This is my update on my visit with Dr. Chiu. She is obviously quite knowledgable, skilled and very energetic. We discussed my case and I told her I had a 15 year history of dry eyes. She conducted the normal corneal examinations and concluded that I didn't have the dry spots that are normally observed despite the severity of reported symptoms. She did see evidence of the blepharitis. This is typical of what I have been told in the past. I don't show the spots and I believe this is due to the fact I nurture my eyes a lot. I'm one of those individuals who can benefit from eating (sucking on candies, etc. . .) to make my eyes tear. So on the way over to the appointment I had to feast on candies to keep my eyes from completely drying up during the long drive (1.5 hours) in the early morning traffic of LA. This saved my eyes but may have prevented the examination from showing the signs that the insurance company cares about. The shirmer strips have always showed the physical evidence of dryness in my eyes, but she didn't use those because I suppose that's not what the insurance use in their determination of coverage. But she let me try the lenses (something equivalent to the PROSE lenses) and let me hang out in the waiting room for 30-40 minutes to see how I would do with them. The result? I wish they had been clearer, but I noted the following: I definitely felt them in my eyes. They were not terribly uncomfortable, and I would have to wear them all day to see if they would lead to eventual unbearable irritation. My eyes were already a bit irritated (from the drive) so it's hard to say how they might feel otherwise. I do understand that it may take up to 2 days or so to get used to them (like regular contacts). But I really put them to the test by doing what is, to me, the ultimate NO-NO: read the news for an extended period of time on my cell phone. This would normally send me run off screaming with my eyes clasped over my eyes and run into walls (okay, yes, I'm exaggerating!). However, I noticed I could read fairly comfortably. The buffering water between the lens and the cornea really prevent your eyes from drying up.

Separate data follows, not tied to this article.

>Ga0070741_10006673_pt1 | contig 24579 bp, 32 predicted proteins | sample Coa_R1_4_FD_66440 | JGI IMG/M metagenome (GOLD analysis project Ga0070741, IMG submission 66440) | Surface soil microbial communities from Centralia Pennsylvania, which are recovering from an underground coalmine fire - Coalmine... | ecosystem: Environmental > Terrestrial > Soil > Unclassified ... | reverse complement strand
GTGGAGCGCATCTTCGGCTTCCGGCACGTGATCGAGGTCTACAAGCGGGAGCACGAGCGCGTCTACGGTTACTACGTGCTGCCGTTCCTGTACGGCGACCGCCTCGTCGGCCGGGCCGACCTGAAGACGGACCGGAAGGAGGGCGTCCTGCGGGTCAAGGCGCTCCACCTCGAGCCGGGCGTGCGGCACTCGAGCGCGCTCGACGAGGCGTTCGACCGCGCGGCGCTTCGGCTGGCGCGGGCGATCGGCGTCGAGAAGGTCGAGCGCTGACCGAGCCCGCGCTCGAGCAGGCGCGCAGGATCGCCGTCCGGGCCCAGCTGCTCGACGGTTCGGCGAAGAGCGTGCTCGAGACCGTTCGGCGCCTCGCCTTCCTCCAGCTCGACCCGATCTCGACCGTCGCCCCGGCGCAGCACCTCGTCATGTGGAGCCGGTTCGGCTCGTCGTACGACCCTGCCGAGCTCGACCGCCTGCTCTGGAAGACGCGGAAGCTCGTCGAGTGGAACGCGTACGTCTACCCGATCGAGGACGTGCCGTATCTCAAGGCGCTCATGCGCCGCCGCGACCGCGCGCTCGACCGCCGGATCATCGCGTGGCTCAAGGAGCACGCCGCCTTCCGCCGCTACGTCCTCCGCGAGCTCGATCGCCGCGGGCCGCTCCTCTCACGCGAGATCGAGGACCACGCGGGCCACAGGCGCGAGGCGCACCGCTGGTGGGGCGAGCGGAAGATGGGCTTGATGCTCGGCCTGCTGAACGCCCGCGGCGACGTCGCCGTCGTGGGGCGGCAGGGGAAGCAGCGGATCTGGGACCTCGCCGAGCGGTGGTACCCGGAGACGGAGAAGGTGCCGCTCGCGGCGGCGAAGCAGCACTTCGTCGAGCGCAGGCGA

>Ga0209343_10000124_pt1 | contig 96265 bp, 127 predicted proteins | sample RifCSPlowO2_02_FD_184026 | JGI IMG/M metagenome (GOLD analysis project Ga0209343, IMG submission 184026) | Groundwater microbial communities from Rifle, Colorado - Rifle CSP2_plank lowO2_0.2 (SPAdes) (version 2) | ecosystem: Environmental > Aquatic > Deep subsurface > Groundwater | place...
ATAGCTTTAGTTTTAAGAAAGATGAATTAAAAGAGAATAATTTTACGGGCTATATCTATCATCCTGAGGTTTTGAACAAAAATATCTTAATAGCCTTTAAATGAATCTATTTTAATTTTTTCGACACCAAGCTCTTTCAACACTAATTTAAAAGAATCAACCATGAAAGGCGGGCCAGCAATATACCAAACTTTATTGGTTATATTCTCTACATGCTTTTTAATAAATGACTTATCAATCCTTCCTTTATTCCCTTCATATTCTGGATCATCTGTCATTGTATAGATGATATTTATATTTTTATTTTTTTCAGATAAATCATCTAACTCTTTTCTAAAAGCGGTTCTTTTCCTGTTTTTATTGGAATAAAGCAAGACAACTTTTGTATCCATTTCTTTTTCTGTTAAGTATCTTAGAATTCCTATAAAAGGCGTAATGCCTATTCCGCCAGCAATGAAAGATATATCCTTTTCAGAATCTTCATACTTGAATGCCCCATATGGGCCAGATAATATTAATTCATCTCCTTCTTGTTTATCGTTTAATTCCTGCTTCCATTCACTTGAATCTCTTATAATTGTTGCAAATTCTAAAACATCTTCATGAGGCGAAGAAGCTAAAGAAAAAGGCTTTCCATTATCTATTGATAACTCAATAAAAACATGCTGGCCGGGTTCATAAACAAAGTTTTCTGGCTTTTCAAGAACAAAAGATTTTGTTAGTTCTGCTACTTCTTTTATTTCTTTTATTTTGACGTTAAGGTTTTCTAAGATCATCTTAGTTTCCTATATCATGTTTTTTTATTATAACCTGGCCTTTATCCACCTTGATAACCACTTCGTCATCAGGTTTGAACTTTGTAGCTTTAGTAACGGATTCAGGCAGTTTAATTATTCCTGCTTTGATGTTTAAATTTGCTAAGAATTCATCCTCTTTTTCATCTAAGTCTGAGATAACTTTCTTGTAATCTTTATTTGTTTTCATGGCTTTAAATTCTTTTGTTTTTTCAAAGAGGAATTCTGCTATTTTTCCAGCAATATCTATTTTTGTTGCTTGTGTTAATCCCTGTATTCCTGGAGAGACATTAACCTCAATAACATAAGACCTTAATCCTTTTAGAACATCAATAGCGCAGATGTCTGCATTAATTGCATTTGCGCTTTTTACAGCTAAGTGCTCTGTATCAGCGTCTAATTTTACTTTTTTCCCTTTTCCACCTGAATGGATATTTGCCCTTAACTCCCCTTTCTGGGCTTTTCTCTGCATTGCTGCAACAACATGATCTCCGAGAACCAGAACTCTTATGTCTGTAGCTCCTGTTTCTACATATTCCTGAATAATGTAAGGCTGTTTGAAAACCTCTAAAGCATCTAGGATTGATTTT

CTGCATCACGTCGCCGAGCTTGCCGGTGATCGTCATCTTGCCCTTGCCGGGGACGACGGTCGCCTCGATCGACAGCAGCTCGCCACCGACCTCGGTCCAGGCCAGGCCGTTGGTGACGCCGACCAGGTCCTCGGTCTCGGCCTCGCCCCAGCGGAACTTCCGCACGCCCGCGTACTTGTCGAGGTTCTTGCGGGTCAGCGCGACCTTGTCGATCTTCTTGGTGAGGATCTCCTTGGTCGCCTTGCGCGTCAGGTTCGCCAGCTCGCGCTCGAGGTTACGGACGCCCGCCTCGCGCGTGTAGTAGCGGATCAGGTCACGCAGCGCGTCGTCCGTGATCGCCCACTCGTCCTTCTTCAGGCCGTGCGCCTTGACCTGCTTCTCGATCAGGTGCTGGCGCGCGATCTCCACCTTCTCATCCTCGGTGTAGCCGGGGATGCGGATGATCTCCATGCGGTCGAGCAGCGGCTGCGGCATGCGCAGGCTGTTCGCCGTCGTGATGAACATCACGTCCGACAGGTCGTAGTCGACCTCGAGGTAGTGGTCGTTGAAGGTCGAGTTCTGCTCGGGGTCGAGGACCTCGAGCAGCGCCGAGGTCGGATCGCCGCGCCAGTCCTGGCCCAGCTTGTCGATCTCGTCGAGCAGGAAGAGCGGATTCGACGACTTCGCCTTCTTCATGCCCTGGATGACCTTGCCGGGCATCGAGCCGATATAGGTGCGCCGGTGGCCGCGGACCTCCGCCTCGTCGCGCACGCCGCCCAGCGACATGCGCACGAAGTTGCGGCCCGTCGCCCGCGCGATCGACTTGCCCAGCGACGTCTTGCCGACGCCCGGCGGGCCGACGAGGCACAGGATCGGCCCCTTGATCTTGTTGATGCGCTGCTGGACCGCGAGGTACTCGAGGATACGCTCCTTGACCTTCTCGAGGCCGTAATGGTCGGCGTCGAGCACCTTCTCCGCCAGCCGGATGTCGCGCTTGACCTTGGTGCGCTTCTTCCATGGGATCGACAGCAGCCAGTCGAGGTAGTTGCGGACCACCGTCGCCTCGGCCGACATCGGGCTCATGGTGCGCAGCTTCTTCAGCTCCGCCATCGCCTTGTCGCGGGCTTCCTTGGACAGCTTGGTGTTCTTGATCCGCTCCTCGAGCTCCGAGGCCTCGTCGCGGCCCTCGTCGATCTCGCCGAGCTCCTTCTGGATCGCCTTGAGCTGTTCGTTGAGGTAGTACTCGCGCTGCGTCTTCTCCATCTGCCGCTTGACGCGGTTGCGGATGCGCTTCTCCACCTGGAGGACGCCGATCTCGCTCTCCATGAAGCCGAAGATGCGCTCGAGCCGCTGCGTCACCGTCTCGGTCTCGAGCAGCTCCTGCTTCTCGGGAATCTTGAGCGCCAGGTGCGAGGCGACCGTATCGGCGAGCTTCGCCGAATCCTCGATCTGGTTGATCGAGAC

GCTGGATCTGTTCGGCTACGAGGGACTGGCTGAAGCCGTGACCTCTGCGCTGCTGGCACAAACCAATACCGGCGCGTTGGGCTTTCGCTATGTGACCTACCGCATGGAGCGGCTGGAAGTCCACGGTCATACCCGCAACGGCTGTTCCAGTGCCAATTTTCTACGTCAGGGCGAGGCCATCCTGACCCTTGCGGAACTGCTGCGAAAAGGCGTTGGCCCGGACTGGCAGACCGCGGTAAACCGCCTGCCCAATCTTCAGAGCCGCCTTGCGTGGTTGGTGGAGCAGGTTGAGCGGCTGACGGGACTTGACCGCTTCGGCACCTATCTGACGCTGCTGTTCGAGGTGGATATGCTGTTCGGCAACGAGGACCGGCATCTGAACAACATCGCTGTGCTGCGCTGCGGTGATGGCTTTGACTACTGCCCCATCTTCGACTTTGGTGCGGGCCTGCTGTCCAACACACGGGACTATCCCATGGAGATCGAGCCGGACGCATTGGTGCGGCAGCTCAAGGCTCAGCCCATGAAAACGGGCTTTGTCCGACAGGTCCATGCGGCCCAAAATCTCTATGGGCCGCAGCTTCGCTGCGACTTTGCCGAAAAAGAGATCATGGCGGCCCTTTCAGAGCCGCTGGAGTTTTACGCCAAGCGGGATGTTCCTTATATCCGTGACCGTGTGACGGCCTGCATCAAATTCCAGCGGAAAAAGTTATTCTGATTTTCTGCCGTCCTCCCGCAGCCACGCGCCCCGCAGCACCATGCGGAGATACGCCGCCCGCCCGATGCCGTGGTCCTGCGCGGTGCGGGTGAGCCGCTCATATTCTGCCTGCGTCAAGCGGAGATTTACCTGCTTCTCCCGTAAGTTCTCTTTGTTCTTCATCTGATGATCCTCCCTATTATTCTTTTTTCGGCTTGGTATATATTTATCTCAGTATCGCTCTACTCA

So the question is now whether the lenses would work over the long haul. This is a dilemma because if my insurance does not cover anything, then it's $1,200 for the lenses and $2,000 for several appointments involving training for the wear (not sure why that's necessary but I'll ask her next time). The lenses are refundable, but the training is not of course. The staff at Dr. Chiu's office is currently checking with my insurance. One option is to recheck my eyes when they are at their worst, which means I would have to let them dry up and suffer for some time to show the (if any) spots to convince the insurance to cover the costs. Yikes. Otherwise, I'll have to decide if it's worth taking the chance on the lenses not working out in the long run.

                              That's where things stand. There's hope there, but the cost can be a deterrent if you're not sure. I wonder what experience some of you have had with the physical wear of the lenses, and if they became completely comfortable eventually.

                              Rick

                              Comment

                              Unconfigured PHP Module

                              Collapse

                              Working...
                              X

                              Debug Information